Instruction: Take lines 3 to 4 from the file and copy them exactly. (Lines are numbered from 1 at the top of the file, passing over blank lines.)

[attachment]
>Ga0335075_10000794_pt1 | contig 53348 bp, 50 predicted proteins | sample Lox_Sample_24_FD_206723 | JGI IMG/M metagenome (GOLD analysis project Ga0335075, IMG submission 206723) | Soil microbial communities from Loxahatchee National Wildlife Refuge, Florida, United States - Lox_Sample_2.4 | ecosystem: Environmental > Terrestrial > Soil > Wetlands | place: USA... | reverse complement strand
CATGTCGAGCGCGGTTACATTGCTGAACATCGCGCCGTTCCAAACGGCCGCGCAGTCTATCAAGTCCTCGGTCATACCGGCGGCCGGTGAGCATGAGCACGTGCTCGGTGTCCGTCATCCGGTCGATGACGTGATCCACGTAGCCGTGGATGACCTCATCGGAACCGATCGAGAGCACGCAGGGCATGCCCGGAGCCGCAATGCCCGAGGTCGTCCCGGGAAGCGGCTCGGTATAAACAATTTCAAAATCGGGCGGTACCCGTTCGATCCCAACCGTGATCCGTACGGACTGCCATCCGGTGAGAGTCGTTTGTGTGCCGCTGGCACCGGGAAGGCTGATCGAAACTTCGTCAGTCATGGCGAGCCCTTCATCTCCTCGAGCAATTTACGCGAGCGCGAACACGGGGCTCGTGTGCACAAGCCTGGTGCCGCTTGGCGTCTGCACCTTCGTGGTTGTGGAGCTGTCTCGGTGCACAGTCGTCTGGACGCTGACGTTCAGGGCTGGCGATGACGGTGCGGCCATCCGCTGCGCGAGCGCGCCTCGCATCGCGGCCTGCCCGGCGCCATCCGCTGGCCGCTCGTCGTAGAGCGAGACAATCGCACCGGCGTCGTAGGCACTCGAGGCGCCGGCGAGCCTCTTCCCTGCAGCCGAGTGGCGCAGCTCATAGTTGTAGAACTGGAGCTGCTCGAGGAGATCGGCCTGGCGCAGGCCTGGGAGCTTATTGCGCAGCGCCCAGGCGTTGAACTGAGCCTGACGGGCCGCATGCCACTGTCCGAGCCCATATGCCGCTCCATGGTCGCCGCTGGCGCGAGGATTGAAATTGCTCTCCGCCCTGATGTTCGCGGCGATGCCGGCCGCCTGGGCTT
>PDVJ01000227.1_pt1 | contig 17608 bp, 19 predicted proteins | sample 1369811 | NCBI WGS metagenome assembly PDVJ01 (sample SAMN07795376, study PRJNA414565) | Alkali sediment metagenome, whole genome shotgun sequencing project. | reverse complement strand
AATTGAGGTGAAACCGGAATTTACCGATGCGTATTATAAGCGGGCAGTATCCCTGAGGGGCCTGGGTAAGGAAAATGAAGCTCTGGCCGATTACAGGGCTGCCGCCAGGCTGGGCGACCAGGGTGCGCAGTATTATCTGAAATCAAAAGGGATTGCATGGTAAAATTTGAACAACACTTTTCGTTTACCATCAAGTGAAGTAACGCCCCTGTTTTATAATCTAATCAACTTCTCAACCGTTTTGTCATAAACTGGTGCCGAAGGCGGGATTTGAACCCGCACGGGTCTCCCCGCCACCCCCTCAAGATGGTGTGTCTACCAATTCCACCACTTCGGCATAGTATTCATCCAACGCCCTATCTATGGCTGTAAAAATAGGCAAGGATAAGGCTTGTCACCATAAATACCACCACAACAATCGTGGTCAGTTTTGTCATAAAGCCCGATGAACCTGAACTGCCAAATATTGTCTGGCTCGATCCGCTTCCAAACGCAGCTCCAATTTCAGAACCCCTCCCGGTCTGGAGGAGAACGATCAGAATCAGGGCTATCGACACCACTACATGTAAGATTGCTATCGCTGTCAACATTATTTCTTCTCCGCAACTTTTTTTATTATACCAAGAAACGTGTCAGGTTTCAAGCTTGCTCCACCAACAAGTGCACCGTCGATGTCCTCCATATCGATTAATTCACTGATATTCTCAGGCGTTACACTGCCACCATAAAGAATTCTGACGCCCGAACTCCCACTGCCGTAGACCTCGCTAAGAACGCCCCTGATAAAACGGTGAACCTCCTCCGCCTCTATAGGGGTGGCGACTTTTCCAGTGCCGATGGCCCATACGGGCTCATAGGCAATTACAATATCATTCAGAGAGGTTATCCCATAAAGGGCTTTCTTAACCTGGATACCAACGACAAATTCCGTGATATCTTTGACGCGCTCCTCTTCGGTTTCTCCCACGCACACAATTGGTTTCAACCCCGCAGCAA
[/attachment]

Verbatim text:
>PDVJ01000227.1_pt1 | contig 17608 bp, 19 predicted proteins | sample 1369811 | NCBI WGS metagenome assembly PDVJ01 (sample SAMN07795376, study PRJNA414565) | Alkali sediment metagenome, whole genome shotgun sequencing project. | reverse complement strand
AATTGAGGTGAAACCGGAATTTACCGATGCGTATTATAAGCGGGCAGTATCCCTGAGGGGCCTGGGTAAGGAAAATGAAGCTCTGGCCGATTACAGGGCTGCCGCCAGGCTGGGCGACCAGGGTGCGCAGTATTATCTGAAATCAAAAGGGATTGCATGGTAAAATTTGAACAACACTTTTCGTTTACCATCAAGTGAAGTAACGCCCCTGTTTTATAATCTAATCAACTTCTCAACCGTTTTGTCATAAACTGGTGCCGAAGGCGGGATTTGAACCCGCACGGGTCTCCCCGCCACCCCCTCAAGATGGTGTGTCTACCAATTCCACCACTTCGGCATAGTATTCATCCAACGCCCTATCTATGGCTGTAAAAATAGGCAAGGATAAGGCTTGTCACCATAAATACCACCACAACAATCGTGGTCAGTTTTGTCATAAAGCCCGATGAACCTGAACTGCCAAATATTGTCTGGCTCGATCCGCTTCCAAACGCAGCTCCAATTTCAGAACCCCTCCCGGTCTGGAGGAGAACGATCAGAATCAGGGCTATCGACACCACTACATGTAAGATTGCTATCGCTGTCAACATTATTTCTTCTCCGCAACTTTTTTTATTATACCAAGAAACGTGTCAGGTTTCAAGCTTGCTCCACCAACAAGTGCACCGTCGATGTCCTCCATATCGATTAATTCACTGATATTCTCAGGCGTTACACTGCCACCATAAAGAATTCTGACGCCCGAACTCCCACTGCCGTAGACCTCGCTAAGAACGCCCCTGATAAAACGGTGAACCTCCTCCGCCTCTATAGGGGTGGCGACTTTTCCAGTGCCGATGGCCCATACGGGCTCATAGGCAATTACAATATCATTCAGAGAGGTTATCCCATAAAGGGCTTTCTTAACCTGGATACCAACGACAAATTCCGTGATATCTTTGACGCGCTCCTCTTCGGTTTCTCCCACGCACACAATTGGTTTCAACCCCGCAGCAA